• 22. TESCO – HOME PLUS SOUTH KOREATaking the Store to the Consumer
  • 23. DID IT WORK?• 10287 shoppers in first few weeks;• 76% increase in registered members;• 130% increase in online sales;• No 1 in online shopping;• Turned waiting time into shopping time!
  • 24. WONGA.COM Leveraging social media to enhance bothcustomer experience and company results
  • 25. SOCIAL MEDIA SCIENCE• Nemo enim pishas vlolupatam• Enim pishas vlolupatam•
  • 26. Wonga.com
  • 27. Wonga.com
  • 28. DID IT WORK?!• Wonga was able to reduce its default rate from 50% in the first few weeks of the operation to single digit percentages in the most high- risk loan market.
  • 29. SAUZA TEQUILA SOCIAL MEDIA MAKEOVERRe-targeting the Brand Through Social Media
  • 30. SAUZA TEQUILARetargeting strategy
  • 31. QUOTES:
  • 32. PRESS:
  • 33. DID IT WORK?• Sales went from below category average to well above during the period.• Case volume significantly up.• Millward Brown reported that they had never seen increases like this in the category before.
  • 34. ROM CHOCOLATE BAR Key facts to be included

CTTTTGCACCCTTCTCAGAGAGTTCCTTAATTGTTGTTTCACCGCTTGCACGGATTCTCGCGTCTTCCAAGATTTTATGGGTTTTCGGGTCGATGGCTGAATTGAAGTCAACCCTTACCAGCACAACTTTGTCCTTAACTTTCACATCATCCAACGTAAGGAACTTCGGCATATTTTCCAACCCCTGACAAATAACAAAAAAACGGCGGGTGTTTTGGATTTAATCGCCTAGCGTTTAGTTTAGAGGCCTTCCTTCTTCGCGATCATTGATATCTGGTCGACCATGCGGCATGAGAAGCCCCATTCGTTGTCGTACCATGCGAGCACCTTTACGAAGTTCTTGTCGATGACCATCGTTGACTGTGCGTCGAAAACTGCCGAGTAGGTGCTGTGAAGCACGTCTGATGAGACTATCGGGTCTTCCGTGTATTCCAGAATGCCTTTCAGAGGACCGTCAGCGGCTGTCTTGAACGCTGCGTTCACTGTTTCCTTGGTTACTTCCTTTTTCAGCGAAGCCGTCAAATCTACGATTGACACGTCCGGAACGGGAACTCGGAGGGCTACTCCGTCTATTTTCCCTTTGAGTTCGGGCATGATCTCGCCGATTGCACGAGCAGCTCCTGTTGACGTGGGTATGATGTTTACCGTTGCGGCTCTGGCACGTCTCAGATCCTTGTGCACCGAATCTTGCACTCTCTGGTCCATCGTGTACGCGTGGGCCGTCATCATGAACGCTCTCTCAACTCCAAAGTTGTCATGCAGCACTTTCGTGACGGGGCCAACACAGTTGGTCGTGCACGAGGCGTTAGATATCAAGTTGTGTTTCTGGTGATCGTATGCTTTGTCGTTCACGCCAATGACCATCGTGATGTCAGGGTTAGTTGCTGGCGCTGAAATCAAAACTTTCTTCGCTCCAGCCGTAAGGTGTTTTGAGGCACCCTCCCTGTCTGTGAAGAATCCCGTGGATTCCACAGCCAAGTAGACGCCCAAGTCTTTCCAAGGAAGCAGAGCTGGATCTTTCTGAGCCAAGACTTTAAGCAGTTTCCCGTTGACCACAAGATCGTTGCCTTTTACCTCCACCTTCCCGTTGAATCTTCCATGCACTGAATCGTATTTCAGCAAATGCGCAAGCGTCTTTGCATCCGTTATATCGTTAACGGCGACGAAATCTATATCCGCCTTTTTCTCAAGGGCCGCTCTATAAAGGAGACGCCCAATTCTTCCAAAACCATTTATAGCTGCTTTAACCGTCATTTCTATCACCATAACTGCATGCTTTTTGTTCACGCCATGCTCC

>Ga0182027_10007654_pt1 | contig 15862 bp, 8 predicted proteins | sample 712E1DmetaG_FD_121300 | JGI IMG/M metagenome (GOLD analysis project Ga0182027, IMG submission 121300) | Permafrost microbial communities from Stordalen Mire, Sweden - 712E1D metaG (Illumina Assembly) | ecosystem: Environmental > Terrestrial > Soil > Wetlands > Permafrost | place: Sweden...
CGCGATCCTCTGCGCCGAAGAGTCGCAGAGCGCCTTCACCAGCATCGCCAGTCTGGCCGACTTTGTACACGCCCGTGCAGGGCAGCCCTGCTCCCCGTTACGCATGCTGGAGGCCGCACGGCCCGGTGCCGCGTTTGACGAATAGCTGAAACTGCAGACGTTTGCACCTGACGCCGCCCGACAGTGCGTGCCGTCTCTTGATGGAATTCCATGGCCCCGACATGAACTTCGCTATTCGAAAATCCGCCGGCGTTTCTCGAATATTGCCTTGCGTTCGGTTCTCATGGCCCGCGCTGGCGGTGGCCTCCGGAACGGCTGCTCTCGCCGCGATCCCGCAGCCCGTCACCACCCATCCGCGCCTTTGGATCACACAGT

• 35. ROM BAR• Mars and Snickers had entered the market and taken Rom Bar off the top shelf.• Consumers had become board with the brand and moved on to trying something new.• Most young Romanians were disillusioned with the economy/country – felt they needed to go to another country to succeed.
  • 36. DID IT WORK?• Reached 67% of all Romanians;• 300,000 Euro’s in free Press Coverage;• Most popular chocolate bar in Romania;• 20% increase in sales during the period.
  • 37. PAY WITH A TWEET Key facts to be included
  • 38. DOS EQUISTHE MOST INTERESTING MAN Key facts to be included
  • 39. DAVID VS. GOLIATH
  • 40. FROM “THE OTHER MEXICAN BEER” TO PREMIUM IMPORT
  • 41. THE CHALLENGEThe only time he “tweets” is when he speaks to birds.
  • 42. IT’S OK
  • 43. GUIDING PRINCIPLES NOT THE MIMOPEN COMMUNITYNO CENSORSHIP
  • 44. CONSUMER OWNERSHIP
  • 45. A GROWING CONVERSATION178,000 2010 FAN GROWTH 1,000,000+ AVG OF 436 DAILY FAN POSTS
  • 46. LEGEND LINES
  • 47. CULTURAL IMPACT
  • 48. ADDITIONAL CONVERSATIONS
  • 49. ADDITIONAL CONVERSATIONS
  • 50. • Facebook page• twitter
  • 51. DID IT WORK?• Awareness up 22%;• 14% trial;• Purchase consideration up 6%;• Dos Equis volume up 22% year on year vs 1.1% for the import beer category;• Fastest growing import brand in the country;• First beer brand to reach 1 million fans on Facebook.
  • 52. PAY WITH A TWEET
  • 53. SOCIAL MEDIA THAT WORKS summary